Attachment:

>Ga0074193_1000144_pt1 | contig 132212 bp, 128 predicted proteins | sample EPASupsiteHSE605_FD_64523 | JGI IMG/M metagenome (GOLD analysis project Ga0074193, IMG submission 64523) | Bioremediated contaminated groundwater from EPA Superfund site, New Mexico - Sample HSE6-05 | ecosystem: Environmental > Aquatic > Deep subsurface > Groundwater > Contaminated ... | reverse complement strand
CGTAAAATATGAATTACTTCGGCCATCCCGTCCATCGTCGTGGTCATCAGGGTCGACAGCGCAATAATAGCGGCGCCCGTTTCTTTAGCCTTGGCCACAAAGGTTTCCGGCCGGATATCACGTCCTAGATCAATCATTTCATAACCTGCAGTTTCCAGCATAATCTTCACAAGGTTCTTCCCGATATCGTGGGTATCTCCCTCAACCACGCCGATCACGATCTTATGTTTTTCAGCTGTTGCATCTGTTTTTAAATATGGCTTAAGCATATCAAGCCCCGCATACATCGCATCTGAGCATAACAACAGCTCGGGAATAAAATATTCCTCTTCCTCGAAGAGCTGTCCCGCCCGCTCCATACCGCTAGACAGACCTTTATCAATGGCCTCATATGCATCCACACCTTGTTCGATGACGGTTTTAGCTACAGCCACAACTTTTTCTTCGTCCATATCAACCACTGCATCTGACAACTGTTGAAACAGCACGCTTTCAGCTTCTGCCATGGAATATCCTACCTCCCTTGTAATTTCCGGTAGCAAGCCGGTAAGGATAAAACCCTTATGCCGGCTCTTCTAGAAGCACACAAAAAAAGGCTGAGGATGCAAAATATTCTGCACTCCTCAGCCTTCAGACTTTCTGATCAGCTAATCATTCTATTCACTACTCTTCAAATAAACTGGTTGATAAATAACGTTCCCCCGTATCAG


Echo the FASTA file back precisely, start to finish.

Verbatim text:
>Ga0074193_1000144_pt1 | contig 132212 bp, 128 predicted proteins | sample EPASupsiteHSE605_FD_64523 | JGI IMG/M metagenome (GOLD analysis project Ga0074193, IMG submission 64523) | Bioremediated contaminated groundwater from EPA Superfund site, New Mexico - Sample HSE6-05 | ecosystem: Environmental > Aquatic > Deep subsurface > Groundwater > Contaminated ... | reverse complement strand
CGTAAAATATGAATTACTTCGGCCATCCCGTCCATCGTCGTGGTCATCAGGGTCGACAGCGCAATAATAGCGGCGCCCGTTTCTTTAGCCTTGGCCACAAAGGTTTCCGGCCGGATATCACGTCCTAGATCAATCATTTCATAACCTGCAGTTTCCAGCATAATCTTCACAAGGTTCTTCCCGATATCGTGGGTATCTCCCTCAACCACGCCGATCACGATCTTATGTTTTTCAGCTGTTGCATCTGTTTTTAAATATGGCTTAAGCATATCAAGCCCCGCATACATCGCATCTGAGCATAACAACAGCTCGGGAATAAAATATTCCTCTTCCTCGAAGAGCTGTCCCGCCCGCTCCATACCGCTAGACAGACCTTTATCAATGGCCTCATATGCATCCACACCTTGTTCGATGACGGTTTTAGCTACAGCCACAACTTTTTCTTCGTCCATATCAACCACTGCATCTGACAACTGTTGAAACAGCACGCTTTCAGCTTCTGCCATGGAATATCCTACCTCCCTTGTAATTTCCGGTAGCAAGCCGGTAAGGATAAAACCCTTATGCCGGCTCTTCTAGAAGCACACAAAAAAAGGCTGAGGATGCAAAATATTCTGCACTCCTCAGCCTTCAGACTTTCTGATCAGCTAATCATTCTATTCACTACTCTTCAAATAAACTGGTTGATAAATAACGTTCCCCCGTATCAG